Much has been written about Sir Arthur Conan Doyle (ACD) over the years, and speculation has of course lingered on the name he gave to his great detective. Was it a famous cricketer, or a throwback to his old school companion Patrick Sherlock?
After much research* these facts have been uncovered in Ingleton, in the Yorkshire Dales of the UK.
Let’s start in 1876 when Mary Doyle (Conan Doyle’s mother) was a visitor at the residence of Bryan Waller, at Masongill. She was actually in Masongill when ACD returned penniless from Austria.
A look at the map below shows the location of Masongill and Ingleton.
To get to Masongill the visitors of the 1870’s would take the train from Tebay or from Leeds. Ingleton stations were owned by The London and North West Railway on one side of the river, and Midland Railway on the other side. From either station, there was a horse and cart journey to Masongill, home of the Waller family.
The Wallers (John and William) were incumbents of St Mary’s Church Ingleton at the turn of the 18th Century (1764-1844), as is depicted on plaques and graves at the present Church. The Wallers of course had their ancestral home at Masongill.
The present Church was designed by an architect from Liverpool, one Cornelius Sherlock. The Vicar of the 1779 church building was a certain Revd Todd Sherlock (vicar from 1874-1879). By far the most Famous Sherlock at the time was Randal Hopley Sherlock (brother of the vicar) Struck and killed by lightning at Ingleton Station on August 9th 1875. It is not known if there was a plaque to Randal at the station, but there is certainly one in the church.
This would have been a much discussed story when Mary Doyle was a visitor at Masongill. Did Arthur know of the story before he started visiting Masongill, and eventually getting married to Louisa at the Church in Thornton in Lonsdale, a small hamlet situated between Ingleton and Masongill? Did He meet the reverend Sherlock? Were the Sherlocks at the wedding?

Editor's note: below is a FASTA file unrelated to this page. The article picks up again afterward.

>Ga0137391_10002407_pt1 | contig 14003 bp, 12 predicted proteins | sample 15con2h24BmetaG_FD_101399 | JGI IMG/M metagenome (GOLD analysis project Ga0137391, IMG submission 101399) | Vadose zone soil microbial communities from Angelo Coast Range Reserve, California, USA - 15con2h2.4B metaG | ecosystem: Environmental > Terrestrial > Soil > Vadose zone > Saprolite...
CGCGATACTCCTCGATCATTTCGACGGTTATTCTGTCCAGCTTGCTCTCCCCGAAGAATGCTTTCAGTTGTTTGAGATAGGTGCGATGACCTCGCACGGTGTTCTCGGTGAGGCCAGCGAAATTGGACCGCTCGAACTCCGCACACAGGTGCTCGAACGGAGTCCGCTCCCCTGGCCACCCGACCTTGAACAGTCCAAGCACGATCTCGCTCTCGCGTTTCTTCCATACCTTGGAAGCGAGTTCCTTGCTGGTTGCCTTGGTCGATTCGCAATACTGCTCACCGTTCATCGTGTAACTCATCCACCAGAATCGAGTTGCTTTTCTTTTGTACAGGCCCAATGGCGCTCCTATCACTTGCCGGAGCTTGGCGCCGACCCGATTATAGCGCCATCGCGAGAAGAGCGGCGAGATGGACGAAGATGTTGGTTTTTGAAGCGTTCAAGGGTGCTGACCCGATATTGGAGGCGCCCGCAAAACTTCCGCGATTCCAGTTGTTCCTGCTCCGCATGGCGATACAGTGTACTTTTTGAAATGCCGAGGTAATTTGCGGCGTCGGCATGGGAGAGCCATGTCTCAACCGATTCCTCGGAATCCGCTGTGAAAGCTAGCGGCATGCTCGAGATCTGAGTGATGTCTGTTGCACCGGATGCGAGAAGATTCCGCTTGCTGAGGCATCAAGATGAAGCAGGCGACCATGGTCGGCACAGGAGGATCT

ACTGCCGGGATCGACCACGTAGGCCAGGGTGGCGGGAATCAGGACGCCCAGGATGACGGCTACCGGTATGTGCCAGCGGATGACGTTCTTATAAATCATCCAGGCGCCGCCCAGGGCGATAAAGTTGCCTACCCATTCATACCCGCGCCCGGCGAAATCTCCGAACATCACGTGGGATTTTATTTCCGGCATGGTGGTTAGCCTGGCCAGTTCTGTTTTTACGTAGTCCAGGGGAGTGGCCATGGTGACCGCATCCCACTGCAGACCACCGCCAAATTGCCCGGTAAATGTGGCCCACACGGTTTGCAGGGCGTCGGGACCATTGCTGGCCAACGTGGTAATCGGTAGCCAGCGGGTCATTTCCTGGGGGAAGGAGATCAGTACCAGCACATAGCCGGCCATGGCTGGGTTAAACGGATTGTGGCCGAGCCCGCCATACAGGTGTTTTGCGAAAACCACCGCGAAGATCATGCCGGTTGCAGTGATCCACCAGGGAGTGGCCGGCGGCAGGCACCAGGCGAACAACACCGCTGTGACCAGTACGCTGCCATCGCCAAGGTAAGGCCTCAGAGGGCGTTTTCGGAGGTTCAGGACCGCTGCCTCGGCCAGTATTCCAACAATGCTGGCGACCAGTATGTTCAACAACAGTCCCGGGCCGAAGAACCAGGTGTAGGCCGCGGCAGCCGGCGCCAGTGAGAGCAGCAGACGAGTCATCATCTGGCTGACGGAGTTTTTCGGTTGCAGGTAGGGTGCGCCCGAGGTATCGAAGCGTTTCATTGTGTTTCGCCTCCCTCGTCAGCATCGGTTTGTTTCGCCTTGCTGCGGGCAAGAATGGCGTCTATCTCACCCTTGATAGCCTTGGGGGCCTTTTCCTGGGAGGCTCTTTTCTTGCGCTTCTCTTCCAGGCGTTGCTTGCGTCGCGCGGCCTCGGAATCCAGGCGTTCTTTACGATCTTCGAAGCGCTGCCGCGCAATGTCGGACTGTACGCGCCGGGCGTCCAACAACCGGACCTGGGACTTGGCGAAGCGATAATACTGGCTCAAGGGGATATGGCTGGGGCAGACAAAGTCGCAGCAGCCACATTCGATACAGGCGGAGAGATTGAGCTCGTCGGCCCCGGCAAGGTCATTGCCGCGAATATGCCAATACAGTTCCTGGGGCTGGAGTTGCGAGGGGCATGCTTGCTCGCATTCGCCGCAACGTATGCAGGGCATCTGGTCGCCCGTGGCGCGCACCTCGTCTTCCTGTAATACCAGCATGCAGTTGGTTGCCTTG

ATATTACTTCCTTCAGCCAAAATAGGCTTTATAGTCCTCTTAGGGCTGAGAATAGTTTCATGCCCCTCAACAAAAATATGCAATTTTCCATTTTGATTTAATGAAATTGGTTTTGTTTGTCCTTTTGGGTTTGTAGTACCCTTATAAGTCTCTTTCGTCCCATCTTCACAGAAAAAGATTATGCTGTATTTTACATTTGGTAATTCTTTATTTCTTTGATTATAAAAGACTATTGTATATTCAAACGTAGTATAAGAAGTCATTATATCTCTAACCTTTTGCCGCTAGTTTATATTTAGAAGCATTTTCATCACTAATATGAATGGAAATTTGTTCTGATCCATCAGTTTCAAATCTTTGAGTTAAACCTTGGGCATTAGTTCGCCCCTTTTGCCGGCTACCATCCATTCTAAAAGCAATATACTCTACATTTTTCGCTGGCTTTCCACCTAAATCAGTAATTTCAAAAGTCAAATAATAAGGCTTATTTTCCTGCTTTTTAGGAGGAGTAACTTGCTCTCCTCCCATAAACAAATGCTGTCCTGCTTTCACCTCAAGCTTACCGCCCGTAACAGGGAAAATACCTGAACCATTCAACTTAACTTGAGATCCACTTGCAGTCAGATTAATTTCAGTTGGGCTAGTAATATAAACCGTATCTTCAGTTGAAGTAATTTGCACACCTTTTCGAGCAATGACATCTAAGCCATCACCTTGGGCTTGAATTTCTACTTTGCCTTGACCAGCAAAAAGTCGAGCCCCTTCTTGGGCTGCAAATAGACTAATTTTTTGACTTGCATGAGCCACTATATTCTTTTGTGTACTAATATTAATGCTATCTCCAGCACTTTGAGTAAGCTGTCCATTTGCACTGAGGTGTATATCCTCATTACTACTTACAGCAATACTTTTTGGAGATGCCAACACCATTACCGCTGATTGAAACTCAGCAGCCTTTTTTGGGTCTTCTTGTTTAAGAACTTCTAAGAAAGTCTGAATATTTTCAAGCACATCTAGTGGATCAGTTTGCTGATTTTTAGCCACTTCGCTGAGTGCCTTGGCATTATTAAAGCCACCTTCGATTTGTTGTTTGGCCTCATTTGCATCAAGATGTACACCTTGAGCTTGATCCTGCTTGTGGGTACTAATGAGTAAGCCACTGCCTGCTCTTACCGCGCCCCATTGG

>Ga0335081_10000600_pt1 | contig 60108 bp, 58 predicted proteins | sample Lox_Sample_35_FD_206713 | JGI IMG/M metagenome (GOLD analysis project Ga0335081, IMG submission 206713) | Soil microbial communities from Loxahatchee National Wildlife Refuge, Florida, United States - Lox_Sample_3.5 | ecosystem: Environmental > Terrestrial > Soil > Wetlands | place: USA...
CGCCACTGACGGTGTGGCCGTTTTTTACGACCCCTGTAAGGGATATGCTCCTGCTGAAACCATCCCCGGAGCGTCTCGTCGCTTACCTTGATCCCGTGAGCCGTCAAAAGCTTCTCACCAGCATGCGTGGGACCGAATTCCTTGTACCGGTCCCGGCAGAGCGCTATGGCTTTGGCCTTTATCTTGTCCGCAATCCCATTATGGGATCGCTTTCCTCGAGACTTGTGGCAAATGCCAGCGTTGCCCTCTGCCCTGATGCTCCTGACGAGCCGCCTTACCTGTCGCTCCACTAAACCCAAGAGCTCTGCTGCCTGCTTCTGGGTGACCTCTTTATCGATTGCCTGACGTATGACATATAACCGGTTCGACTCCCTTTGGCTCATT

Talking of churches, Mary was a Christian who would have attended Thornton Church, and the Rev Sherlock also took services there, one of which was the for the funeral of Richard Thornton, Nephew of a well known local figure (ref. Richard Thornton School in Nearby Burton in Lonsdale). Mary Doyle would have been there at the funeral, as the Thornton family was well known in the elite circles of the day.
And what of the books timeline? A study in Scarlet was written in 1885, well within the timeline of the Sherlock family in Ingleton.
What of Holmes? Well the area below the church in Ingleton is known as the Holmes with Holme head farm still in existence. Did the name come from there, or remind him of Oliver Wendell Holmes as supposed.
The picture below shows the Sherlock window and plaque.
The research of local historian, John Bentley, has similar conclusions. He writes: “The Revd. Todd Sherlock was the nephew of Edgar Sherlock, rector of Bentham, and through his uncles influence became minister at Ingleton. There were 3 Sherlock brothers-Edgar, Randal and Cornelius. The Sherlocks were conspicuous enough in Ingleton for Conan Doyle, who knew Ingleton well, to adopt the name Sherlock for his famous detective”
*Research carried out by Andy Ive, St Mary’s Church Fundraising Manager